Meanwhile, in the second half, the rhythm slows down as they grow older and more distant and resentful, culminating with the bravura Snoopy Thanksgiving fight in their Dakota apartment. The sequence begins with a crowded holiday party (recorded live) and Lenny making his way through the rooms and lands in the bedroom, where Felicia unloads on him for having to always be the center of attention and the animus that drives his passion for music.
At first, they shot the fight in three takes with wide shot and coverage, but then Cooper realized that the emotional importance called for it to be done in a single take. “Bradley wanted us to see the separation more and more by shooting…very far away from us… as part of the lead-up to the Thanksgiving scene,” Tesoro explained. “So we’re setting the stage where we need the room to stand back and allow Felicia to blow up in front of us. They’re in this room and they’re arguing, and she’s like a caged bird, but in this one take you still have life going on around them — their children and the parade outside. And, ultimately, with the Snoopy float, we did try to match the scarf and the sweater that Lenny was wearing so that Lenny was Snoopy.”
Of course, the music, which was all recorded live, was integral to the cutting as well and mixed for the ultimate immersion in Dolby Atmos: Lenny fantasizing about being one of the sailors in the “Fancy Free” ballet sequence, composing “Chichester Psalms,” and the epiphany of conducting Gustav Mahler’s Symphony No. 2 (“Resurrection”). This was interspersed with some of his most iconic compositions, chosen by Cooper to serve as the score: “On the Waterfront” swells after young Lenny learns about his conducting debut with the New York Philharmonic at Carnegie Hall; the “West Side Story” medley occurs twice to evoke the Jets and Sharks divide between Lenny and Felicia.
“The process of what it was and its importance in the editorial was hugely important,” Tesoro said. “Basically, there was a lot of music that was already pre-cleared and pre-decided to be written into the script. But there were a handful that Bradley would listen to and say he’d like to place somewhere. We had a working bin of these cues that were already performed on camera or recorded live on camera.”
The two-track stereo cues from Bernstein’s recordings were placed in the film as they were cutting and they didn’t want to edit the music, so they found natural ins and outs as they figured out how they tracked emotionally within the appropriate time period and scene. “But when we got to these other scenes when we were just using the two-track, you weren’t as involved [when we listened to them],” continued Tesoro. “This was maybe halfway through post and Bradley decided he wanted to re-record many, if not all of these cues, and have the whole movie have a consistent feel of enrapture.”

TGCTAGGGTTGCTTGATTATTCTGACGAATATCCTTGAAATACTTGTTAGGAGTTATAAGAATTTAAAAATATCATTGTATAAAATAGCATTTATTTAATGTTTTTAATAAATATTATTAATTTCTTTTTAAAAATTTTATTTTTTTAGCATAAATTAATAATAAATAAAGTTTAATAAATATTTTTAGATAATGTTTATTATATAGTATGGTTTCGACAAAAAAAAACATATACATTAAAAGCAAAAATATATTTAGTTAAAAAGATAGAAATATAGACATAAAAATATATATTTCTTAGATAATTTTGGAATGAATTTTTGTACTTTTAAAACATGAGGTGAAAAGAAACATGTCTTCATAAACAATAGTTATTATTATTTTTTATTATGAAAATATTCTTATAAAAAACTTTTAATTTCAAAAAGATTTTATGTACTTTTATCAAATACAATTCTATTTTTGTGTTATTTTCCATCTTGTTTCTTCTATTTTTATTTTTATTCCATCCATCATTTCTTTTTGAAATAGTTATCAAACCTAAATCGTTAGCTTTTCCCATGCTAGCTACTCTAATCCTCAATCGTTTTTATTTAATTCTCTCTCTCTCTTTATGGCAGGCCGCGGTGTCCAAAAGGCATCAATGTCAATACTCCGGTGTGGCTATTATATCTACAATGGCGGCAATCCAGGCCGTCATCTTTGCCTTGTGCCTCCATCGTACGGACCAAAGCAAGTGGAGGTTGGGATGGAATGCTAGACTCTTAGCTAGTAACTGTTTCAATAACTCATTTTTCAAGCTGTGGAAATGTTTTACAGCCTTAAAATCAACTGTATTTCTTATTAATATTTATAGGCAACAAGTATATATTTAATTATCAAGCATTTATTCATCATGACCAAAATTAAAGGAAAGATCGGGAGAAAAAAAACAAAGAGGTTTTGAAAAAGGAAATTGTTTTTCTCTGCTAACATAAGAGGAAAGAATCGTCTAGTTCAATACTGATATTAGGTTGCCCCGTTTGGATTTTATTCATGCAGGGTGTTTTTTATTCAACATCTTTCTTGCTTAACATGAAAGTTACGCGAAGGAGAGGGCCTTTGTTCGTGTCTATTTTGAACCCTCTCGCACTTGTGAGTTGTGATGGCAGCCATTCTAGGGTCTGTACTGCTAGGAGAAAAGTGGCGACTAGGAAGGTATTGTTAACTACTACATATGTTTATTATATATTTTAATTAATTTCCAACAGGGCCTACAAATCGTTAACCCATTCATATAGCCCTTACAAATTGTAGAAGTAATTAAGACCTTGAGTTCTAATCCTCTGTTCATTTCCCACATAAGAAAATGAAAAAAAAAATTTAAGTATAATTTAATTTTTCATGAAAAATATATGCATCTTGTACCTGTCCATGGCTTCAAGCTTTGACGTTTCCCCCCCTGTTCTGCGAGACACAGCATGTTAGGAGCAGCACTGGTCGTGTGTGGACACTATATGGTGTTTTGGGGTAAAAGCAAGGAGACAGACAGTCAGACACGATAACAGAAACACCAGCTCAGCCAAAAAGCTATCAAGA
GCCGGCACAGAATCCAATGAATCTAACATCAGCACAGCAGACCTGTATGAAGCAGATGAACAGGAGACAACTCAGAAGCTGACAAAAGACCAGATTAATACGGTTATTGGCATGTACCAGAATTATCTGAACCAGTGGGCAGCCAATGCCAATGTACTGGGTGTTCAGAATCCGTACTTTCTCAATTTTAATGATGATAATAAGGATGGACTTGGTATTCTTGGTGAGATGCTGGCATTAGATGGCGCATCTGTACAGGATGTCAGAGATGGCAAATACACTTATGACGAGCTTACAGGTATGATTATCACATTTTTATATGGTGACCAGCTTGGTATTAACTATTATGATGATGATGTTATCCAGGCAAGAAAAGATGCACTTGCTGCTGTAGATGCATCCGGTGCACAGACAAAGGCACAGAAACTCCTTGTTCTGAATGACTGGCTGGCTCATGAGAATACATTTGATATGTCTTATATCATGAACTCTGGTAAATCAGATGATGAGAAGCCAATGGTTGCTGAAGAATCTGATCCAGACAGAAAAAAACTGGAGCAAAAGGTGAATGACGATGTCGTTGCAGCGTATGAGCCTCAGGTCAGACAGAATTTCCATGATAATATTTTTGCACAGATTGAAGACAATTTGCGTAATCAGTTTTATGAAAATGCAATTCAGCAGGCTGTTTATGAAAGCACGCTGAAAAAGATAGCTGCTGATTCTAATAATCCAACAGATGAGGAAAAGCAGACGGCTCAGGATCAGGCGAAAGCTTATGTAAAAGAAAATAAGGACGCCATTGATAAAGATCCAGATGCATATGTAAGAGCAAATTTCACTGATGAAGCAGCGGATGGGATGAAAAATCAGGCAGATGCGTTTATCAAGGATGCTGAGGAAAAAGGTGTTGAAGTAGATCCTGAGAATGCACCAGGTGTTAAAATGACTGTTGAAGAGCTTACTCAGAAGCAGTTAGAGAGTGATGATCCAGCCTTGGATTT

The Symphony No. 2 scene shot at the actual Ely Cathedral in London (with more than 60 mics) serves as the resurrection of Lenny’s musical passion, which momentarily rekindles the couple’s emotional connection. “When we shot that it was over two days,” added Tesoro. “And a lot of what we used was this very last take that [Cooper] took on the second day when the orchestra was more relaxed. Again, camera operator Scott Sakamoto got all the moments that we needed and we had a lot of coverage. Actually, that was one sequence where [Cooper] didn’t choose on that day what he was going to do.
“He loved all of it, seeing the choir and the violins, and all of it was wonderful. We had cut a version of that in the beginning where we’re doing the thing that you would normally see, but, ultimately, the spine that we kept going back to was this one take. And I remember we showed it to a colleague of his, who said, ‘I get why you cut to the violins or the timpani at this one point, but I just want to stay with him.’ So that is how we ended up there.”
The ending was also difficult to figure out, with Lenny moving on without Felicia (after moving back in with her when she was diagnosed with cancer). “We do not want to stray too far from the initial thesis of the film, which is the love story between the two of them,” Tesoro said. “So it took a while to understand that and that we weren’t trying to make it something else. There was a lot of argument over wanting to show a better side of Lenny. At one point, we ended the film on Lenny dancing to ‘Shout’ [by Tears for Fears]. And people weren’t happy about that, but some people loved that. A lot of it was also we didn’t want to shy away from the good and the bad. And so we had all these versions of what he could be. We had a color version of the two of them walking away in the field at Tanglewood [in the Berkshires]. And for a long time, Bradley thought that was going to be our ending”
They eventually landed on returning to the TV interview as a bookend, which was fitting because they also experimented a lot with the opening before settling on that. “This gives you a more positive feeling about his life, that he was thinking of her and he still had music in him, but also showing that he lived his life on his terms as well,” she added. “And you can think about it however you want. And we thought that was the best way.”
Netflix will release “Maestro” in limited release November 22. It makes its streaming debut December 20.